ReDo Home & Design: Mitzi Maynard

Mitzi Maynard grew up in her parents’ 75,000-square-foot furniture store, playing among the aisles of couches and ottomans as a young girl and eventually contributing to the company as a teenager. After pursuing a degree in interior design in college, the owner of Redo Home & Design discovered that her interest extended beyond the family business – an insight that introduced her to the world of freelance design, and eventually led to the interior home store in downtown Franklin.

Maynard said that Redo has allowed her to combine what she’s learned and loved in design, and to put that into practice in a small-business format.

“Growing up in the furniture industry piqued an early interest in me for both creative outlets and business,” she said. “I feel like design runs through my veins. Redo lets me live out my passions.”

Maynard’s shop on Franklin’s Public Square is bursting with bright pillows, large lamps, home accessories and upholstered furniture. The merchandise is a fluid mix of classic pieces and more on-trend items, allowing customers a wide range of style choices. To add to the uniqueness of their carried items, Maynard said many are customizable.

“We cherry-pick our favorite upholstery frame and fabrics,” she said. “We care that our clients get all the looks possible while not compromising on quality.”

Before launching the store, Maynard was a freelance interior designer, working on residential and commercial projects that ranged from church sanctuaries and artists’ studios to small cottages and high-end homes. When she opened the downtown Franklin shop nearly a decade ago, her initial idea was to house a place for home retail only. However, Maynard found that Redo’s services could extend beyond cute chairs and quirky light fixtures.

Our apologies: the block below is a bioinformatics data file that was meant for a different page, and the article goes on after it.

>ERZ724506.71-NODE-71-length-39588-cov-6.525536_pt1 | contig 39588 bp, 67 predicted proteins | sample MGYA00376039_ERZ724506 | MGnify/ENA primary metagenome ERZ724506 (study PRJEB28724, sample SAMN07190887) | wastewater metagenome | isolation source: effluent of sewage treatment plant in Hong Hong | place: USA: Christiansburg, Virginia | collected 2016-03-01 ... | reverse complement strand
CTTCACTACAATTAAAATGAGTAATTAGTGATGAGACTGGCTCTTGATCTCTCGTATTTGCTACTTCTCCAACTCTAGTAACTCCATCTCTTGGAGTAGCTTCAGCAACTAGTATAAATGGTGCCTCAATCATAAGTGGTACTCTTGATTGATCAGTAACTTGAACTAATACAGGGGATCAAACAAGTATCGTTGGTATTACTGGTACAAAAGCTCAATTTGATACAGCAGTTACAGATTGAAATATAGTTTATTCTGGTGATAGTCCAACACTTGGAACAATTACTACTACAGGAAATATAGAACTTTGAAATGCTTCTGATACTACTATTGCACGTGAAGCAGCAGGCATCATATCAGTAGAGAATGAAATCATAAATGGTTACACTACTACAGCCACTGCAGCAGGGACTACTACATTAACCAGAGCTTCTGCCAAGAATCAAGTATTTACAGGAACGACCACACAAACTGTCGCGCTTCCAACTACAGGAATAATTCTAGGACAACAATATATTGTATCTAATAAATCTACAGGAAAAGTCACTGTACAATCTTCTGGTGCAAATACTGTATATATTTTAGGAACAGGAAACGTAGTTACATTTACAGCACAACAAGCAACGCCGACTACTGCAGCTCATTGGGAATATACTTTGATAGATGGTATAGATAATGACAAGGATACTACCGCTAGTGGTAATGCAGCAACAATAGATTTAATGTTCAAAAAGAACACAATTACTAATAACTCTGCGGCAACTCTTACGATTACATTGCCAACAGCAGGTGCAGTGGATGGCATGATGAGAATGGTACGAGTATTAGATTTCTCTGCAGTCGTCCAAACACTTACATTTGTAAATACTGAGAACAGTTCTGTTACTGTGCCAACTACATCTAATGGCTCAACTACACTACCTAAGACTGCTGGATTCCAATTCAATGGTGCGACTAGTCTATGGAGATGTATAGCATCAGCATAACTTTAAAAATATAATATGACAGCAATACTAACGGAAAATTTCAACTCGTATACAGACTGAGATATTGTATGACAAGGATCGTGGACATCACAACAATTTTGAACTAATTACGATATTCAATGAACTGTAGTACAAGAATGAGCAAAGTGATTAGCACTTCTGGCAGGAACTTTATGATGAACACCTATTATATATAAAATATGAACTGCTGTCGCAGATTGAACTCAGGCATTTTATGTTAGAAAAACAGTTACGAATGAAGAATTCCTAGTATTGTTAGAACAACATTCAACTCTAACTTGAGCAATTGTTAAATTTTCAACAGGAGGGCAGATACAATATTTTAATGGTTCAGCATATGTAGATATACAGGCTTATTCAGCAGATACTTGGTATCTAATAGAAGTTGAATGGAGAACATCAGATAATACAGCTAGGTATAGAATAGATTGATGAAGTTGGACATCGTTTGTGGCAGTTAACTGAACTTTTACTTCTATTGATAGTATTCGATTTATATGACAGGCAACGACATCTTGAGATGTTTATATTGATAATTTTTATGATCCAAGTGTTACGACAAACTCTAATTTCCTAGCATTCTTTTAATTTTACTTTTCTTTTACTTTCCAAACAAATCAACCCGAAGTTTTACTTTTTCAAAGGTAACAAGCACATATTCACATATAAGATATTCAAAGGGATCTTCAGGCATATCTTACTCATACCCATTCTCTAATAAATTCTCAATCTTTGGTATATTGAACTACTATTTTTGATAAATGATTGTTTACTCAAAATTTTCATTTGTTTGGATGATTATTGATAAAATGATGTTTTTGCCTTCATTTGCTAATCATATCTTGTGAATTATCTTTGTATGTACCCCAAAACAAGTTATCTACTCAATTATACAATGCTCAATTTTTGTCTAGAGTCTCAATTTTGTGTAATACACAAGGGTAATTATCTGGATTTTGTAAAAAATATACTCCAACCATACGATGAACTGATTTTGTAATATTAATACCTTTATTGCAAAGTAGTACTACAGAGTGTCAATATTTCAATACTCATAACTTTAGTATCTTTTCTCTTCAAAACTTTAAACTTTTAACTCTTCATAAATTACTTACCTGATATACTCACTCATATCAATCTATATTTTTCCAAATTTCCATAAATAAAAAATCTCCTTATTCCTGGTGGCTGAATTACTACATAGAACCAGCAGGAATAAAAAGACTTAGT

She said that almost immediately, customers began asking for design advice. Today, Redo offers four professional designers whose services supplement the retail side of the store. The team works on everything from renovations and new construction to redecorating, and services include custom furniture and window treatments.

“One of the benefits of combining the shop and design services is that people can test drive our team and the kind of results we deliver,” she said. “They can walk in and hire us after they have a good experience. We want to make friends with you, as soon as you walk in that door.”

When picking up a new client, Maynard said she goes through a definitive process to determine the individual’s aesthetic, and how that plays into his or her personality.

“Our team really gets to know you. Our design philosophy is very purposeful: we personalize each project,” she said. “We really get to know the client. We don’t push our agenda onto anyone.”

The designer said that the relational side of the industry is her favorite aspect to running the Redo show.

“I love getting to know the clients, and helping them create a personal style in their home that feels pulled together and comfortably designed,” she said. “It makes me happy to know that someone went from being discouraged when they walk in to feeling refreshed.”

After several years of working in downtown Franklin, Maynard said she’s become even more committed to supporting small business in America.

“I eat locally, I shop locally. When I’m on vacation, I do the same,” she says. “I think it’s what makes downtown Franklin – and any town, really – special. It adds value. It’s a reflection of the city’s uniqueness.”

For more information about Redo, go to or visit its store at 300 Public Square.

This is part of a series on merchants in downtown Franklin. To read more, go to www.downtownfranklintn